Although 70-300mm zooms are common on many mounts, there are no direct rivals to the XF 70-300mm F4-5.6 lens on Fujifilm’s X-mount. No third-party has yet released an X-mount zoom to compete with Fujifilm’s own glass. The nearest first-party alternatives, meanwhile, are the XF 55-200mm F3.5-4.8 R LM OIS and XF 100-400mm F4.5-5.6 R LM OIS WR.

The nearest of these alternatives is the XF 55-200mm, and compared to that lens, the 70-300mm is a far more attractive option. Sure, it’s just a little less bright, can’t shoot quite as widely, and is around $100 more expensive. And it’s also a fair bit bigger, starting from 15mm (0.6″) longer at wide-angle, and increasing to 29mm (1.1″) longer as you zoom in.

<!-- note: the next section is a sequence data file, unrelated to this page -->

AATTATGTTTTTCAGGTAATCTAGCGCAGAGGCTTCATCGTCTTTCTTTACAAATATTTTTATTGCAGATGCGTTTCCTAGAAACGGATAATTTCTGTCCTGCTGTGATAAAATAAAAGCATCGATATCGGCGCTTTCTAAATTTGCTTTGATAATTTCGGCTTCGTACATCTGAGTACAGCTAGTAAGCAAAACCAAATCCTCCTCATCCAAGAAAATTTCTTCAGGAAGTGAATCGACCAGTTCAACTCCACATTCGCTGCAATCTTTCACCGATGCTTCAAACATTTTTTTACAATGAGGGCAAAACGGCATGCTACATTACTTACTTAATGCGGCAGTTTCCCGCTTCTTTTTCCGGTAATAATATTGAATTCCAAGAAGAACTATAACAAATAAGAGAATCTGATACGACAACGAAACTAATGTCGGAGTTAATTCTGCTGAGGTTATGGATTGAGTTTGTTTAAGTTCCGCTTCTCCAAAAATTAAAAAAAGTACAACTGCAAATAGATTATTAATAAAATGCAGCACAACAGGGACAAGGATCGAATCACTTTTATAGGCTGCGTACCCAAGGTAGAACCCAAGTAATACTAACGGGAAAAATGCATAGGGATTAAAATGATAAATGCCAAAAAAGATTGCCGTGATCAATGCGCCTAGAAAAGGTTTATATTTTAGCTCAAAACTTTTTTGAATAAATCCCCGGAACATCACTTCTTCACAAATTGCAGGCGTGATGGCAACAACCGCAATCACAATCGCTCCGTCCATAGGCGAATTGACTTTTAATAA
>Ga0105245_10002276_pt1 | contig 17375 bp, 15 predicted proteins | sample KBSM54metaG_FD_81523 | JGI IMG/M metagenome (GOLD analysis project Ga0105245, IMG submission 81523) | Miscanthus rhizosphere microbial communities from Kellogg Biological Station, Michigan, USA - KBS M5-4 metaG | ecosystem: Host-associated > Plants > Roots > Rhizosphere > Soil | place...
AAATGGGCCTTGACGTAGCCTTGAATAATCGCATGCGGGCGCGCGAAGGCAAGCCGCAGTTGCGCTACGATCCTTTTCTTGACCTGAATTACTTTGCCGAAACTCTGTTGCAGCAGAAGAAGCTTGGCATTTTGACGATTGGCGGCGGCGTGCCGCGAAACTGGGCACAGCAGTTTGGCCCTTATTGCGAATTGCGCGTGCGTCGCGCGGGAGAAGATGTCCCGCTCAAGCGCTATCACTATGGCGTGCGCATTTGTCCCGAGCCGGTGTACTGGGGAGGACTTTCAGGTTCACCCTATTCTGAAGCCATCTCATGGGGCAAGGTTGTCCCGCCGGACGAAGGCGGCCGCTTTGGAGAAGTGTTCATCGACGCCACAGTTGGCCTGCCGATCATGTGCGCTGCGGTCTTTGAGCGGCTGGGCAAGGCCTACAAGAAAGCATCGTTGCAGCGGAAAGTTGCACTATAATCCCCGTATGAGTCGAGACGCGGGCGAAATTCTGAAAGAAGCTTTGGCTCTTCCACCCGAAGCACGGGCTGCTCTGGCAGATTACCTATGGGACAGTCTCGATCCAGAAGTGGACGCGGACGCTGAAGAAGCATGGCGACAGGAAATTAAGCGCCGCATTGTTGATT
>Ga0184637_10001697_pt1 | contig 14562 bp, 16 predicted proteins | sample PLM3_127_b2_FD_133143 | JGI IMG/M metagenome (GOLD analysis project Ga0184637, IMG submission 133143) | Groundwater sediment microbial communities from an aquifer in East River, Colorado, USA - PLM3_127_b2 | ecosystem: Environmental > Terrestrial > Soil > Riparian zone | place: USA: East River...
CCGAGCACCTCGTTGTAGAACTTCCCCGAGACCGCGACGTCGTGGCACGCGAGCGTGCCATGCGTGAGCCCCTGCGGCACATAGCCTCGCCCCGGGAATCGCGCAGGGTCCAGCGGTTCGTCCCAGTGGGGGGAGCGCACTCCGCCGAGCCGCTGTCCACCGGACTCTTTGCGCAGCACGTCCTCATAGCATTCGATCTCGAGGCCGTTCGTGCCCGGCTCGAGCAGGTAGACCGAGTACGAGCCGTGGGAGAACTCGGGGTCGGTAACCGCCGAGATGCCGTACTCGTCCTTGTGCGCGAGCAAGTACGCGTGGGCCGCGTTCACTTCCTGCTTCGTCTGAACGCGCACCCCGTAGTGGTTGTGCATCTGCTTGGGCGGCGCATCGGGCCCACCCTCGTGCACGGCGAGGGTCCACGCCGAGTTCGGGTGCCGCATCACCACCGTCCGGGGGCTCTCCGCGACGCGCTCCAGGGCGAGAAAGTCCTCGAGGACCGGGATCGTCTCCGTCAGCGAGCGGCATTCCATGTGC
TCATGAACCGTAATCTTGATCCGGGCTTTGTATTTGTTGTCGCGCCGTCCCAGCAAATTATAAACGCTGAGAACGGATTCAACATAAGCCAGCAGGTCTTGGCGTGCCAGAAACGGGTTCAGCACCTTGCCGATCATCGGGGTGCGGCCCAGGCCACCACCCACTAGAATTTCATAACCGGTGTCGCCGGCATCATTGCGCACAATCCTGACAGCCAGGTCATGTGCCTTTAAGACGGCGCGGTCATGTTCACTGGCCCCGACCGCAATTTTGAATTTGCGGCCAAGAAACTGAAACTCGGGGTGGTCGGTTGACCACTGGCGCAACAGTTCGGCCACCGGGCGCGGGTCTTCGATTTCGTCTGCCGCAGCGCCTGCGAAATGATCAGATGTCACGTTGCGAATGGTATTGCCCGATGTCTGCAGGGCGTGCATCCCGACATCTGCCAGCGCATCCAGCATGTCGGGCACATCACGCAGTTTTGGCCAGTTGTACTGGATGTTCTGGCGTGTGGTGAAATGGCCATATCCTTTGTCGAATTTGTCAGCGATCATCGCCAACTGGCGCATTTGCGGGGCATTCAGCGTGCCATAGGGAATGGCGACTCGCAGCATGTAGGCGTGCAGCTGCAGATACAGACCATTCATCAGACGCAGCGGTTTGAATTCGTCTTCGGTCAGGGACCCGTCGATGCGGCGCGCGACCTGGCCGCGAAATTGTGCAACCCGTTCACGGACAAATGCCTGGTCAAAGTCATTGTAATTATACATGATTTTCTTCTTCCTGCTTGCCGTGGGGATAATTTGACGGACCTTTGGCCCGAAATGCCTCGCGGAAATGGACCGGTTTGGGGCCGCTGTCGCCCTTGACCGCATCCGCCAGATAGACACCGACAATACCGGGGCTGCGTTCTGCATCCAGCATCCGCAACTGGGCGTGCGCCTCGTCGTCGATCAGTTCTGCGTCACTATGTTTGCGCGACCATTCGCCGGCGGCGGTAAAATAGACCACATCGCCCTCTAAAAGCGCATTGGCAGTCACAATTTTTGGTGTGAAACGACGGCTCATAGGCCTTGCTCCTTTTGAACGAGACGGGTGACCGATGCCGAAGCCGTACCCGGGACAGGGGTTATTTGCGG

But for that, you get full weather-sealing, much better macro capabilities, more effective stabilization, a nine-bladed aperture and, of course, far more telephoto reach. And impressively, all of those extra capabilities have been achieved without adding a single gram above the weight of the 55-200mm.

ISO 160 | 1/125 sec | F5 | 248mm equiv. | Fujifilm X-S10
Photo by Chris Niccolls

The 100-400mm, meanwhile, is pro-grade, and it shows. At $1899.95 and 1375g (3lb), cost and weight are both 2.4 times as much, and it’s also far larger in every dimension. Its barrel is 19.8mm (0.8″) wider, and even at wide-angle it’s a smidgen (5mm; 0.2″) longer than is the 70-300mm when fully extended. Zoom in and the 100-400mm grows to 65mm (2.5″) longer than the 70-300mm.

Of course, that size, weight and cost also brings pro-grade image quality thanks to a significantly more complex optical design. And the 100-400mm offers quite a bit more reach at the telephoto end of the range, although the 70-300mm counters that with an extra 30mm at the wide-angle end.